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I am trying to solve the below optimization problem using proximal gradient descent on a dataset in python:

$f(\theta) = \arg\min_{\theta \in R^d}\frac{1}{m}\sum_{i=1}^m\Big [log(1+exp(x_i\theta))-y_ix_i\theta\Big]+\frac{\lambda_2}{2}||\theta||^2_2 + \lambda_1||\theta||_1$

where $x_i \in R^{1 \times d}$ is sample $i$, $\theta \in R^d$ and $y_i \in \{0,1\}$ is the label for sample $i$ and $\lambda>0$.

The gradient of $g(\theta)$ being

$\nabla g(\theta) = \frac{1}{m}\sum_{i=1}^m\Big[\frac{x_ie^{x\theta}}{1+e^{x_i\theta}} - x_iy_i\Big]+\theta \lambda_2$

The dataset contains 784 columns and 2000 datapoints half of which i use for learning $\theta$ and the remaining for evaluating accuracy of the classifier. The $\theta$ learnt is used to predict labels given by $\frac{1}{1+exp(-x\theta)}$. I need to build the classifier using proximal operators, and plot the accuracy per iteration.

This is the code i have come up with but my accuracy is way off, it is expected to converge with >98% accuracy in one to 5 iterations max.

import numpy as np
import pandas as pd
import matplotlib.pyplot as plt
from scipy.optimize import minimize
from sklearn.metrics import accuracy_score
np.random.seed(100)
data = pd.read_csv("data.csv",header = None).values
A = data[:,0:784]
y = data[:,-1]
A_train = A[:1000,]
y_train = y[:1000,]
A_test = A[1000:,]
y_test = y[1000:,]
lam_1 = 10
lam_2 = 5
m = len(A_train)

def prox_op(theta,t):
    a = np.maximum(theta - t, 0)
    b = np.minimum(theta + t, 0)
    return a+b

def func(theta):
  func_sum = 0
  for i in range(m):
    func_sum += np.log(1+np.exp(A_train[i]*theta)) - y_train[i]*A_train[i]*theta
  term2 = lam_2/2 * np.linalg.norm(theta)
  term3 = lam_1 * np.linalg.norm([theta], ord = 1)
  return func_sum/m + term2 + term3

def grad(theta):
  for i in range(m):
    grad_sum = (A_train[i] * np.exp(A_train[i] * theta)/(1 + np.exp(A_train[i] * theta))) - (A_train[i] * y_train[i]) 
  return grad_sum + (theta * lam_2)

t = 0.01
iterations = 100
theta_new = np.random.uniform(-1,1,784)
theta_list = [theta_new]
func_list = [func(theta_new)]
acc_sc = []

for i in range(iterations-1):
    theta_current = theta_list[-1]
    grad_g = grad(theta_current) 
    theta_new_gd = theta_current - t * grad_g; 
    theta_new = prox_op(theta_new_gd,lam_1*t)
    theta_list.append(theta_new)
    func_list.append(func(theta_new))
    yy_tr = 1/(1+np.exp(np.dot(-A_train, theta_new)))
    acc_sc.append(accuracy_score(yy_tr>t*lam_1,y_train))

plt.plot(func_list)
plt.title('Proximal GD')
plt.xlabel('Iteration')
plt.ylabel('Function Value')
plt.show()

Could some one point where im going wrong please?

This is the plot of function value vs #iterations: plot

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  • $\begingroup$ I’d like to see a out of the objective function value versus iteration number. $\endgroup$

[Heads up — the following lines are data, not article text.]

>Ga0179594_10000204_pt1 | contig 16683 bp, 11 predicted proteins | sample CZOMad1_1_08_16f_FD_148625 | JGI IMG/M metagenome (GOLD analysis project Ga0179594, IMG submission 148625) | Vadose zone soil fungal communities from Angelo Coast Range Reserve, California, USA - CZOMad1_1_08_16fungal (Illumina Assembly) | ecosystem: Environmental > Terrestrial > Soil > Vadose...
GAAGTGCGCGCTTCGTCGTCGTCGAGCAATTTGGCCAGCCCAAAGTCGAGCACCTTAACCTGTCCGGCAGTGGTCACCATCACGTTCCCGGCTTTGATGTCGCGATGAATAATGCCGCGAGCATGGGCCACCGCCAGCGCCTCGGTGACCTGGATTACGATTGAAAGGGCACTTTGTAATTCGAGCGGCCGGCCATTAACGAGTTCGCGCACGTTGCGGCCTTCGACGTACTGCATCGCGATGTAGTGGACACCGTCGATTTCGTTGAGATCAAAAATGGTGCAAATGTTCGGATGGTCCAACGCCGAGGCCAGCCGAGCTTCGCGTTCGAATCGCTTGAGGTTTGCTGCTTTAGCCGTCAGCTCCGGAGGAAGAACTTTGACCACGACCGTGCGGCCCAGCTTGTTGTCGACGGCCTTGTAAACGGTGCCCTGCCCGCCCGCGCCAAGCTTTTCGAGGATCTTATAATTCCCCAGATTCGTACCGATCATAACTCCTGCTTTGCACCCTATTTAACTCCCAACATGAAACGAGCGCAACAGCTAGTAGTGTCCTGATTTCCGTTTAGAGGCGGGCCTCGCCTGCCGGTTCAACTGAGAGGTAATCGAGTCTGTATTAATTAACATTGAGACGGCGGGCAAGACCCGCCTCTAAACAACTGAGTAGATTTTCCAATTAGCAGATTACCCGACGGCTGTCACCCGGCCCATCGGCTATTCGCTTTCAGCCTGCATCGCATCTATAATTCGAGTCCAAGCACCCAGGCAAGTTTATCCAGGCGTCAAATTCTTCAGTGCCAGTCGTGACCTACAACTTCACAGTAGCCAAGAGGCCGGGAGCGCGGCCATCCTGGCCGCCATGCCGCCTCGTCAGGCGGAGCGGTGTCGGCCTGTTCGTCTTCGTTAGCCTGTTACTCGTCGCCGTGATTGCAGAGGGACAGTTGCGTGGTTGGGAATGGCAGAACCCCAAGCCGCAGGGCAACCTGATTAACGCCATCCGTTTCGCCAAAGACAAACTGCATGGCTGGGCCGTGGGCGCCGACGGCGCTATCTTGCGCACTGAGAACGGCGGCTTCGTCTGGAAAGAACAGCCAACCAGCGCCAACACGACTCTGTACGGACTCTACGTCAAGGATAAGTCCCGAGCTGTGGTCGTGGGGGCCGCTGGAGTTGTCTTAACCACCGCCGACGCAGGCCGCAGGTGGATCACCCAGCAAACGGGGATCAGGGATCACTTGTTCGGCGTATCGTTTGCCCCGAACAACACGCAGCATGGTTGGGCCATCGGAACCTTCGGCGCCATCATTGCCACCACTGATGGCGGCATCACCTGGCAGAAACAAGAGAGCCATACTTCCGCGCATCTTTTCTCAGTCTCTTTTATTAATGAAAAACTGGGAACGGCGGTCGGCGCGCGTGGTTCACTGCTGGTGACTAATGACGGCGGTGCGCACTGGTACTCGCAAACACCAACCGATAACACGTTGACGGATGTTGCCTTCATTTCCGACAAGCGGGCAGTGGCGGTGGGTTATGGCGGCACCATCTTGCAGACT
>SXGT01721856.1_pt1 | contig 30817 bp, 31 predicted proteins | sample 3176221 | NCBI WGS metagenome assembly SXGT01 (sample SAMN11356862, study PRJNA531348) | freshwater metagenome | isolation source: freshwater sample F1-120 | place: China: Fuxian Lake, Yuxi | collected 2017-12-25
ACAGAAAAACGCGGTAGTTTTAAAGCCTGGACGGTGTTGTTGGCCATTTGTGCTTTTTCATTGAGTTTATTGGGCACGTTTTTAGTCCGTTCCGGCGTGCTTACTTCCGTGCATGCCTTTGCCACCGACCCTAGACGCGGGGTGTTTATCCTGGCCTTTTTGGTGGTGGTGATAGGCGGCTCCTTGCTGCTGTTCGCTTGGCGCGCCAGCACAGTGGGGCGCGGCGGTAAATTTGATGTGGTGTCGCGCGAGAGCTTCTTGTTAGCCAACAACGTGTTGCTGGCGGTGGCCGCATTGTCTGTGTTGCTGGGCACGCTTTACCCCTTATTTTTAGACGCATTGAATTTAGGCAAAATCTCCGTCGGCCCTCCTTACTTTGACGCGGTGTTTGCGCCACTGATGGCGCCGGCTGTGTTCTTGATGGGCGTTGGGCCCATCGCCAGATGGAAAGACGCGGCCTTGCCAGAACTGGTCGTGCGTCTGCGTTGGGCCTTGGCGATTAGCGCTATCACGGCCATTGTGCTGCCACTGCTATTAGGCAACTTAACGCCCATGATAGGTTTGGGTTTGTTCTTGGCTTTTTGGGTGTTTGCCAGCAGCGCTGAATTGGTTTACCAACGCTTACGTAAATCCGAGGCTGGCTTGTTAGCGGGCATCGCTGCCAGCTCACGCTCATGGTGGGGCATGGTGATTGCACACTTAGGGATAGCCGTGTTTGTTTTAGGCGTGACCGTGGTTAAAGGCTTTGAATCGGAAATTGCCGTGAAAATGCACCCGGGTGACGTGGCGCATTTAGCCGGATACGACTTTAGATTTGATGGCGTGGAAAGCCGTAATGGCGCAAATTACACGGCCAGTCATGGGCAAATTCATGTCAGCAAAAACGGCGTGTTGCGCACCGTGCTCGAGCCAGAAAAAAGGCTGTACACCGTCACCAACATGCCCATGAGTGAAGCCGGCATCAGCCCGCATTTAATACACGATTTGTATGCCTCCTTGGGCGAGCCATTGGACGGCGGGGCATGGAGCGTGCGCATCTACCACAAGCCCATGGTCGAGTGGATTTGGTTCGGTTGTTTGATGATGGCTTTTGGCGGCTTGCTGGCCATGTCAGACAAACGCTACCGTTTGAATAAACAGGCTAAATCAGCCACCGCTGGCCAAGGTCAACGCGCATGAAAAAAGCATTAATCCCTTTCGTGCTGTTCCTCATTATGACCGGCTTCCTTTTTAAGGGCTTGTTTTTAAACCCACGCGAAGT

– littleO
    Mar 26, 2022 at 11:32
  • $\begingroup$ @littleO Have added the plot. $\endgroup$ Mar 26, 2022 at 12:20
  • $\begingroup$ Thanks. That plot looks strange though. There should be only one objective finding value at each iteration. $\endgroup$
    – littleO
    Mar 26, 2022 at 12:36
  • $\begingroup$ Is it because I'm using * and not the numpy.dot function? When i try to substitute the multiplications with numpy.dot, the function values go to infinity though. May be some of the multiplications need to be substituted but im not sure which. $\endgroup$ Mar 26, 2022 at 13:12

1 Answer 1

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Before doing the proximal GD, you can (should ?) that your analytical gradient is correct. I suspect it should be

*** grad_sum += *** instead of *** grad_sum = *** since you are summing over the examples. Also the normalisation term has disappeared...

Also you give the gradient but not the proximal update so this is not 'easy' to detect where your error is located.

Using slightly different notations, denote $$ \phi(\mathbf{w}) = g(\mathbf{w}) + \lambda_1 \|\mathbf{w}\|_1 $$ where $g(\mathbf{w}) =\frac{1}{N} \sum_{n=1}^N \left[ \log \left(1+e_n\right) - y_n \mathbf{x}_n^T \mathbf{w} \right] + \frac{\lambda_2}{2} \|\mathbf{w}\|^2_2 $ and the scalar $e_n=\exp^{\mathbf{x}_n^T \mathbf{w}}$.

The update requires the soft-thresholding operator $$ \mathbf{w} \leftarrow S_{\lambda_1 t} \left[ \mathbf{w} -t \nabla g(\mathbf{w}) \right] $$ where $\nabla g(\mathbf{w}) =\frac{1}{N} \sum_{n=1}^N \left[ \left( \frac{e_n}{1+e_n}-y_n \right) \mathbf{x}_n \right] + \lambda_2 \mathbf{w} $.

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  • $\begingroup$ thanks for pointing that out! You are right, I missed to sum over all samples and the normalizing term. The remaining of it is same as what you have shown, the gradient and the soft thresholding operator. However, if you see the plot i posted, i'm off with the function computation, any flags you can see? $\endgroup$ Mar 26, 2022 at 18:43
  • $\begingroup$ The plot seems incorrect to me since the objective function is a scalar. You have to check where the vector comes from and correct for it. $\endgroup$
    – Steph
    Mar 27, 2022 at 8:42

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